Will Highest VAT on Mediterranean Destroy Croatian Tourism?

Total Croatia News

A restaurateur from Split comments on latest tax changes.

If government’s tax reform proposals are adopted in Parliament, Croatia could soon become a country with one of the highest taxes on restaurant and catering services, reports Index.hr on October 30, 2016.

The government has proposed to abolish the reduced VAT rate on restaurant and catering services, which will be increased to 25 percent, while accommodation services will remain at 13 percent. Tourist countries, such as France, Spain, Italy or Austria, have a reduced rate of VAT of 10 percent.

Zoran Pejović, a well-known restaurateur with extensive international experience explained possible consequences. He is a co-owner of a top Split restaurant Paradigma, as well as Paradox Wine & Cheese Bar.

Pejović says that the issue of taxes on tourism services is an extremely complex issue which needs to be accessed realistically. “These are extremely complex issues which require high-quality discussion without the demagoguery about the so-called social equality that accompanies this tax reform, but which is totally unfounded when it comes to tourism and hospitality. Reduced VAT rate on services in the tourism and hospitality industry exists in almost all EU countries. The reasons are numerous. Among other things, the volatility of the industry itself, the constant adjustment of prices throughout the season, especially the accommodation prices, the multiplicative factor which tourism and hospitality have on other sectors of economy, with special emphasis on food and wine production, and also because of ever lower margins in the industry”, says Pejović.

“However, there is another important reason, especially in the Mediterranean countries, and it refers to the export character of tourism and hospitality industries. Consumption of foreign tourists in a country is considered as export, although it is not stated as such in the overall balance of payments. We are selling ‘tourist experience’ in our country. This tourist experience mainly includes accommodation and restaurant services. Tourists use money from their countries to pay for this experience. Therefore, tourism is an export industry, but since there is no crossing of goods and services across borders, tourism is often described as indirect export. Exports in most countries are not covered by value added tax. While some others export sectors, such as consulting, insurance and financial services, have a zero rate of VAT, that is not the case with tourism and services in the tourism industry”, adds Pejović.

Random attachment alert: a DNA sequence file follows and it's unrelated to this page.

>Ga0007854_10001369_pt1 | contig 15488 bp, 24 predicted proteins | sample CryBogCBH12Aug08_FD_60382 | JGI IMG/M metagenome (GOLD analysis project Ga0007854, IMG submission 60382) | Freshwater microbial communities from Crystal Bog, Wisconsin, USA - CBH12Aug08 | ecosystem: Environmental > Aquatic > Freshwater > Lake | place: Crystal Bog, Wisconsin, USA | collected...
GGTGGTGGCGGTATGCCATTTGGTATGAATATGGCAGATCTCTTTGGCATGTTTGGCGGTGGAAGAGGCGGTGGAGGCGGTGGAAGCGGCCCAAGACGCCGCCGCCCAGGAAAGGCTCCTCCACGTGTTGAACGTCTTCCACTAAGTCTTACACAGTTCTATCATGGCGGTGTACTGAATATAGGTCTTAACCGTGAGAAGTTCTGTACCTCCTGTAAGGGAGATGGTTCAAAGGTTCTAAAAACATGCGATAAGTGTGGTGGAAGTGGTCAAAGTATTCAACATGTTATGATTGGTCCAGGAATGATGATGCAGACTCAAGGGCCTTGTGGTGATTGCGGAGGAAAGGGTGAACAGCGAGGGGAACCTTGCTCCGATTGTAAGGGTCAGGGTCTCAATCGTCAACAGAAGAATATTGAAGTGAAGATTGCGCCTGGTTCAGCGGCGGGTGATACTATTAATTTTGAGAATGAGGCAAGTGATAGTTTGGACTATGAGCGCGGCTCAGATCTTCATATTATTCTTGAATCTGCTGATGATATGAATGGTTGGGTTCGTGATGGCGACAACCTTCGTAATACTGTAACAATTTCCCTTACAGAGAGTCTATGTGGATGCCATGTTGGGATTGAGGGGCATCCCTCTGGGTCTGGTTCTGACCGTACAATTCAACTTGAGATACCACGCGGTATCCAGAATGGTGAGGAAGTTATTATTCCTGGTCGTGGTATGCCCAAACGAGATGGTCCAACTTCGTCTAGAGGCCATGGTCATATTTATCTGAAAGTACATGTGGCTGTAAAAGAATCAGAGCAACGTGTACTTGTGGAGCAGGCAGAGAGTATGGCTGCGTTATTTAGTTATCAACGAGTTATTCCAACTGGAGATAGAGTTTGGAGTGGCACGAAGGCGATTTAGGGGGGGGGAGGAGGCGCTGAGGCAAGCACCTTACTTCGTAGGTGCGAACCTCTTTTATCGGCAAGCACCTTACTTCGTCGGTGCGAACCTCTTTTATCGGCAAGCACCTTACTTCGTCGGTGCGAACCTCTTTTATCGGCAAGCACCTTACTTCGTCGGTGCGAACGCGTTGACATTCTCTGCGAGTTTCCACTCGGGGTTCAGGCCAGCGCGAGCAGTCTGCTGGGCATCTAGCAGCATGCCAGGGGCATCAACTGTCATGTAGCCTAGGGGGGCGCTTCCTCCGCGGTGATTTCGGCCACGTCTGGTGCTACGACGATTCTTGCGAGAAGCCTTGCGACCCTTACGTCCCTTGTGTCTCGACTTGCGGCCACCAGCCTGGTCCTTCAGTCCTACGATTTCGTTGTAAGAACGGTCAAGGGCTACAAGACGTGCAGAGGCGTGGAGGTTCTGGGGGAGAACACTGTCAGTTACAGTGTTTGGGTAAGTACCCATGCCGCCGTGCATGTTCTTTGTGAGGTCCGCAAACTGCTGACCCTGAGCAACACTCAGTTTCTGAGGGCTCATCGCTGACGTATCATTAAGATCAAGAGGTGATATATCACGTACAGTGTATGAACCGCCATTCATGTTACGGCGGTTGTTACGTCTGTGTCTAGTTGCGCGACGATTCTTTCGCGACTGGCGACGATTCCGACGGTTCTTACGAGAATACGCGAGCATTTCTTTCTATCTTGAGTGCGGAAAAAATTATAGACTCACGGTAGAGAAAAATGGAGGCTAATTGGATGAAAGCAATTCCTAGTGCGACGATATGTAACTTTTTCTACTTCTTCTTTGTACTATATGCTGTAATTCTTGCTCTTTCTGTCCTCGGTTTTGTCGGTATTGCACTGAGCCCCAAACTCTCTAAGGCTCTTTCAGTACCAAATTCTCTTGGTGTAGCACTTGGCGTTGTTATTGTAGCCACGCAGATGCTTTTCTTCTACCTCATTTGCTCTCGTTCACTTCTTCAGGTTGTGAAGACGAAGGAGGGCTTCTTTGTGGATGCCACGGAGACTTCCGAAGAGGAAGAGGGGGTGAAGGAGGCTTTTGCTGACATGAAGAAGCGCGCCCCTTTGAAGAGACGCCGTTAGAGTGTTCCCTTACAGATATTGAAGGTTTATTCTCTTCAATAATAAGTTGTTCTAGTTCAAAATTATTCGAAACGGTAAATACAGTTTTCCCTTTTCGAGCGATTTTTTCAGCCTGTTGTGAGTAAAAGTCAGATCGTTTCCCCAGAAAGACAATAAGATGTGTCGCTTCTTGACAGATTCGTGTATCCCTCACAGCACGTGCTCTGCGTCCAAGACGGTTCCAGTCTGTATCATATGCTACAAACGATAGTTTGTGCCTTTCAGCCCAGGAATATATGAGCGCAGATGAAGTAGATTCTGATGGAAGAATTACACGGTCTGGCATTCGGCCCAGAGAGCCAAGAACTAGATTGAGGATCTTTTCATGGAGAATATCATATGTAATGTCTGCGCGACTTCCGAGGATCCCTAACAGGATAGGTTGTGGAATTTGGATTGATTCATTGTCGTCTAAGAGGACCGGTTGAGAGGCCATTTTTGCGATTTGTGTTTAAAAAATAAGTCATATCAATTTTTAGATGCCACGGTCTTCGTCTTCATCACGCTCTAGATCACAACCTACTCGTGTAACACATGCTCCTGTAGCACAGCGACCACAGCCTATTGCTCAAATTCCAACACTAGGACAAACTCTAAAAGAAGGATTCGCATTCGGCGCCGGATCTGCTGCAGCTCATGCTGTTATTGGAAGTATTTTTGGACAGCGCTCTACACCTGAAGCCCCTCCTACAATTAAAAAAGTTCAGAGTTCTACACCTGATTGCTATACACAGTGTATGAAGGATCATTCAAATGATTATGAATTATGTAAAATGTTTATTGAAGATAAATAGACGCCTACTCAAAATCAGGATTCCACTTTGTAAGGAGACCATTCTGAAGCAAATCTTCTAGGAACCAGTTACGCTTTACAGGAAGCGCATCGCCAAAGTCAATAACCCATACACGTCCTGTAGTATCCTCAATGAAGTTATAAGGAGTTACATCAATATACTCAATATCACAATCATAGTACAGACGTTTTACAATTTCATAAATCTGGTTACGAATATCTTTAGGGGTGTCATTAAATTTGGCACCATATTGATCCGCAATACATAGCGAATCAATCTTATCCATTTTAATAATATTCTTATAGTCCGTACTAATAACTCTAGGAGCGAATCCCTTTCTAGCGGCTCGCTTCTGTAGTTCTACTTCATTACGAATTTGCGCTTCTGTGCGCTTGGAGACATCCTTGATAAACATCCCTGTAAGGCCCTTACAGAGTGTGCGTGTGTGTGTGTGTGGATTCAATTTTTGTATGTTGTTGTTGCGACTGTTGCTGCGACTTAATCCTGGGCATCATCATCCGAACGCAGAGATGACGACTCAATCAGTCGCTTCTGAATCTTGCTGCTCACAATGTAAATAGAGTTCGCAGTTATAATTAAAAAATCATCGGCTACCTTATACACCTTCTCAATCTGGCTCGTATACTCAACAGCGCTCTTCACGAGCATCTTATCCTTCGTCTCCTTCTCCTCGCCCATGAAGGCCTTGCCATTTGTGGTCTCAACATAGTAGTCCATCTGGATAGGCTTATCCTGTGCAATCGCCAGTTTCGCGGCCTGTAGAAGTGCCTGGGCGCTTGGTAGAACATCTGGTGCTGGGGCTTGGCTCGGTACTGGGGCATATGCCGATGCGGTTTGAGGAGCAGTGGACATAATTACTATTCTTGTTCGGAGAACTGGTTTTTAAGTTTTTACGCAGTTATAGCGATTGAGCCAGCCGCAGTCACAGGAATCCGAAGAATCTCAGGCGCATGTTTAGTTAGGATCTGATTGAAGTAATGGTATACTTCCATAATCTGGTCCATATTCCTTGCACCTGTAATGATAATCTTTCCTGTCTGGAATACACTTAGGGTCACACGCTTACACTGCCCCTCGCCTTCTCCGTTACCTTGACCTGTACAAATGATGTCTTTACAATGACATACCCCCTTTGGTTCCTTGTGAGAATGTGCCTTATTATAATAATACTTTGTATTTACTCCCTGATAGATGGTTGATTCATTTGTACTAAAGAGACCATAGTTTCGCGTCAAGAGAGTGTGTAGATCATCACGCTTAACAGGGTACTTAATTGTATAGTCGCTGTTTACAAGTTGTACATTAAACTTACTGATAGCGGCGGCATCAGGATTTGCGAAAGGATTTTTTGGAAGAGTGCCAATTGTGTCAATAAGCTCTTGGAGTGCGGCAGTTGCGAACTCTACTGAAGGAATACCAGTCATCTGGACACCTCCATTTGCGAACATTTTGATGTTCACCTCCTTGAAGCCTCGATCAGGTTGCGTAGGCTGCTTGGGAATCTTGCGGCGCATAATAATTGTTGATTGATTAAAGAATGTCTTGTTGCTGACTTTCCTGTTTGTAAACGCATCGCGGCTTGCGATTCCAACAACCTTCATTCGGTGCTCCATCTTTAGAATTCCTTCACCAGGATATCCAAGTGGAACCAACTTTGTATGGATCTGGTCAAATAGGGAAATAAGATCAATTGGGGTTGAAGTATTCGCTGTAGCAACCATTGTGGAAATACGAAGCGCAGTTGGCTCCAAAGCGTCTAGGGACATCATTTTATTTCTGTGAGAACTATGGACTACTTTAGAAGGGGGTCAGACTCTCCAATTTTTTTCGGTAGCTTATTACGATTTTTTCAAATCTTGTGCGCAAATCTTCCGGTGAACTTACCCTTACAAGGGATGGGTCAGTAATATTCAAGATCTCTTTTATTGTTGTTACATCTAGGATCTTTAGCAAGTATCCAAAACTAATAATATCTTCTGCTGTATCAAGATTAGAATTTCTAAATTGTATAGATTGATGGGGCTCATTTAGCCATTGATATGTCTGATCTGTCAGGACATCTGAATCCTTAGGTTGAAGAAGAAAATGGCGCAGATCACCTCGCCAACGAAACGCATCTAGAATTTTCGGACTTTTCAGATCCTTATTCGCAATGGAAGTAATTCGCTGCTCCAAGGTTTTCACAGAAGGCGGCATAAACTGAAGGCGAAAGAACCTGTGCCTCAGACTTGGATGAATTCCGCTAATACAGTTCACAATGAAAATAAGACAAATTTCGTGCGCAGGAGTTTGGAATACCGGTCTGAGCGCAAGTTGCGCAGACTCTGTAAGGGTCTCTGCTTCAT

“This anomaly is mainly regulated by the application of a reduced rate of VAT on services in tourism and hospitality industry. Given the fact that foreign tourists in Croatia account for over 92 percent of overnight stays, we can assume that their share in restaurant consumption is similar, which also makes it largely export in character”, explains Pejović.

In addition, tourism and associated catering and restaurant services, unlike some other activities, have a pronounced seasonality – full season lasts just several months. Besides, restaurateurs are burdened with a number of non-tax levies. Pejović believes that VAT increase could have dire consequences for restaurateurs – there will be a decline in quality, which will affect the whole tourism industry.

“I am a little sad that many commentators look at the sector through the prism of those restaurateurs who use the still unregulated situation in the market. It is true that there are still examples of people who use ingredients of dubious quality, have excessively high margins, and run poor or unprofessional businesses. However, I sincerely believe that the market is in a slight upward trend as far as quality is concerned and that we could see the effects of that rise in a few years. But, this decision will have a completely opposite effect. Quality restaurants will become unsustainable and their place will inevitably be taken over by restaurants that will work only during high season, with low quality ingredients and relatively high margins. High-quality restaurants will remain only a unfulfilled dream of true lover of gastronomy, which will ultimately have a detrimental effect on the whole tourism industry”, concludes Pejović.


Subscribe to our newsletter

the fields marked with * are required
Email: *
First name:
Last name:
Gender: Male Female
Please don't insert text in the box below!

Leave a Comment